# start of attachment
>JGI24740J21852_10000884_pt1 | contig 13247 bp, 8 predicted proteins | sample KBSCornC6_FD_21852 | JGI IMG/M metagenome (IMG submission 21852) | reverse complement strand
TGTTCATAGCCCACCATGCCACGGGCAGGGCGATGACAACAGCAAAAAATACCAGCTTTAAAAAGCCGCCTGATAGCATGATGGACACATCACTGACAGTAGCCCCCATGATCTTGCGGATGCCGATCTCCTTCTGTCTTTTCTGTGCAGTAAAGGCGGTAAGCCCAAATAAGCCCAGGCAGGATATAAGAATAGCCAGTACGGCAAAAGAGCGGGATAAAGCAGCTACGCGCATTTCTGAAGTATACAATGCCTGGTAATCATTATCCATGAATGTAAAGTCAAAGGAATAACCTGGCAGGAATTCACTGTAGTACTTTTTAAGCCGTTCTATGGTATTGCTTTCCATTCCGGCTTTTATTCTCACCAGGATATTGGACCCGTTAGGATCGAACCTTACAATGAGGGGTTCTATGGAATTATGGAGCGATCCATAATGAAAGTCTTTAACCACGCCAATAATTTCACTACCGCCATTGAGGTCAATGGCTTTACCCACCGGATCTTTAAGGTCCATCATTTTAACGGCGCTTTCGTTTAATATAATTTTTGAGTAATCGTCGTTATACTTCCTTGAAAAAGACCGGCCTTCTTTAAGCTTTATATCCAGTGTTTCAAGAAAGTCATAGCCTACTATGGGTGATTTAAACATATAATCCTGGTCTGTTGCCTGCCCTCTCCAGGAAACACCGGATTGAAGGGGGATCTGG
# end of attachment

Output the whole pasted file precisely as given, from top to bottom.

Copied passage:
>JGI24740J21852_10000884_pt1 | contig 13247 bp, 8 predicted proteins | sample KBSCornC6_FD_21852 | JGI IMG/M metagenome (IMG submission 21852) | reverse complement strand
TGTTCATAGCCCACCATGCCACGGGCAGGGCGATGACAACAGCAAAAAATACCAGCTTTAAAAAGCCGCCTGATAGCATGATGGACACATCACTGACAGTAGCCCCCATGATCTTGCGGATGCCGATCTCCTTCTGTCTTTTCTGTGCAGTAAAGGCGGTAAGCCCAAATAAGCCCAGGCAGGATATAAGAATAGCCAGTACGGCAAAAGAGCGGGATAAAGCAGCTACGCGCATTTCTGAAGTATACAATGCCTGGTAATCATTATCCATGAATGTAAAGTCAAAGGAATAACCTGGCAGGAATTCACTGTAGTACTTTTTAAGCCGTTCTATGGTATTGCTTTCCATTCCGGCTTTTATTCTCACCAGGATATTGGACCCGTTAGGATCGAACCTTACAATGAGGGGTTCTATGGAATTATGGAGCGATCCATAATGAAAGTCTTTAACCACGCCAATAATTTCACTACCGCCATTGAGGTCAATGGCTTTACCCACCGGATCTTTAAGGTCCATCATTTTAACGGCGCTTTCGTTTAATATAATTTTTGAGTAATCGTCGTTATACTTCCTTGAAAAAGACCGGCCTTCTTTAAGCTTTATATCCAGTGTTTCAAGAAAGTCATAGCCTACTATGGGTGATTTAAACATATAATCCTGGTCTGTTGCCTGCCCTCTCCAGGAAACACCGGATTGAAGGGGGATCTGG